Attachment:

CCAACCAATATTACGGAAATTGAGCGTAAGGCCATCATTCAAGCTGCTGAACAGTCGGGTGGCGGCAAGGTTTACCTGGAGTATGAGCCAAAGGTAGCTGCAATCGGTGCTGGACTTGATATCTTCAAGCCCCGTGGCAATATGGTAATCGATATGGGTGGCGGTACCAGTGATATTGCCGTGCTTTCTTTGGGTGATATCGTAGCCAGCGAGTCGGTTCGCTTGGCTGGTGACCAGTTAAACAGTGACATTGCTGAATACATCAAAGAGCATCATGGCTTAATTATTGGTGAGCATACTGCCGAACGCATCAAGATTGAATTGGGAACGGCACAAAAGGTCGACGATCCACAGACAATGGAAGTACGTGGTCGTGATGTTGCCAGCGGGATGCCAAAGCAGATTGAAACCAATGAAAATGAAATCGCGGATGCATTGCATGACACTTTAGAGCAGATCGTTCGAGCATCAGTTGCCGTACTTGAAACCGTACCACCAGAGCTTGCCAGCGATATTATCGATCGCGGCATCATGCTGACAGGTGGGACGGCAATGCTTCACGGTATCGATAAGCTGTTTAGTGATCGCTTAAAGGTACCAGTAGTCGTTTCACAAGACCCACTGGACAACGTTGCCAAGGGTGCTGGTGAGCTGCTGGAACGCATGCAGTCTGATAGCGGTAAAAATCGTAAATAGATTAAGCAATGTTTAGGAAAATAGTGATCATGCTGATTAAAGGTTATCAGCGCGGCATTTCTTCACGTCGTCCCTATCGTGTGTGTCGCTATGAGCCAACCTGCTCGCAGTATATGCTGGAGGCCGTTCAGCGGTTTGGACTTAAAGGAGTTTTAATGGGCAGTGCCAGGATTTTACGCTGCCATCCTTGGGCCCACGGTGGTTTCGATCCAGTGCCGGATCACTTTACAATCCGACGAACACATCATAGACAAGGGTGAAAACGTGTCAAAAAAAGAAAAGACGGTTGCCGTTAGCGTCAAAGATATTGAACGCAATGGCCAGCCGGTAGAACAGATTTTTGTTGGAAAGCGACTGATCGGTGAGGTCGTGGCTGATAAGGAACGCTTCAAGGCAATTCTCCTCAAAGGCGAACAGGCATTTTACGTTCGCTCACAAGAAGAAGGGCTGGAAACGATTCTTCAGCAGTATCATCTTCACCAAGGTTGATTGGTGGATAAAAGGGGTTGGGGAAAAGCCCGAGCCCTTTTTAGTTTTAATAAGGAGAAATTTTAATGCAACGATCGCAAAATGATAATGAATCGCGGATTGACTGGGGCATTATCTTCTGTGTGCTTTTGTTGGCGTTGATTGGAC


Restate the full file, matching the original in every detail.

CCAACCAATATTACGGAAATTGAGCGTAAGGCCATCATTCAAGCTGCTGAACAGTCGGGTGGCGGCAAGGTTTACCTGGAGTATGAGCCAAAGGTAGCTGCAATCGGTGCTGGACTTGATATCTTCAAGCCCCGTGGCAATATGGTAATCGATATGGGTGGCGGTACCAGTGATATTGCCGTGCTTTCTTTGGGTGATATCGTAGCCAGCGAGTCGGTTCGCTTGGCTGGTGACCAGTTAAACAGTGACATTGCTGAATACATCAAAGAGCATCATGGCTTAATTATTGGTGAGCATACTGCCGAACGCATCAAGATTGAATTGGGAACGGCACAAAAGGTCGACGATCCACAGACAATGGAAGTACGTGGTCGTGATGTTGCCAGCGGGATGCCAAAGCAGATTGAAACCAATGAAAATGAAATCGCGGATGCATTGCATGACACTTTAGAGCAGATCGTTCGAGCATCAGTTGCCGTACTTGAAACCGTACCACCAGAGCTTGCCAGCGATATTATCGATCGCGGCATCATGCTGACAGGTGGGACGGCAATGCTTCACGGTATCGATAAGCTGTTTAGTGATCGCTTAAAGGTACCAGTAGTCGTTTCACAAGACCCACTGGACAACGTTGCCAAGGGTGCTGGTGAGCTGCTGGAACGCATGCAGTCTGATAGCGGTAAAAATCGTAAATAGATTAAGCAATGTTTAGGAAAATAGTGATCATGCTGATTAAAGGTTATCAGCGCGGCATTTCTTCACGTCGTCCCTATCGTGTGTGTCGCTATGAGCCAACCTGCTCGCAGTATATGCTGGAGGCCGTTCAGCGGTTTGGACTTAAAGGAGTTTTAATGGGCAGTGCCAGGATTTTACGCTGCCATCCTTGGGCCCACGGTGGTTTCGATCCAGTGCCGGATCACTTTACAATCCGACGAACACATCATAGACAAGGGTGAAAACGTGTCAAAAAAAGAAAAGACGGTTGCCGTTAGCGTCAAAGATATTGAACGCAATGGCCAGCCGGTAGAACAGATTTTTGTTGGAAAGCGACTGATCGGTGAGGTCGTGGCTGATAAGGAACGCTTCAAGGCAATTCTCCTCAAAGGCGAACAGGCATTTTACGTTCGCTCACAAGAAGAAGGGCTGGAAACGATTCTTCAGCAGTATCATCTTCACCAAGGTTGATTGGTGGATAAAAGGGGTTGGGGAAAAGCCCGAGCCCTTTTTAGTTTTAATAAGGAGAAATTTTAATGCAACGATCGCAAAATGATAATGAATCGCGGATTGACTGGGGCATTATCTTCTGTGTGCTTTTGTTGGCGTTGATTGGAC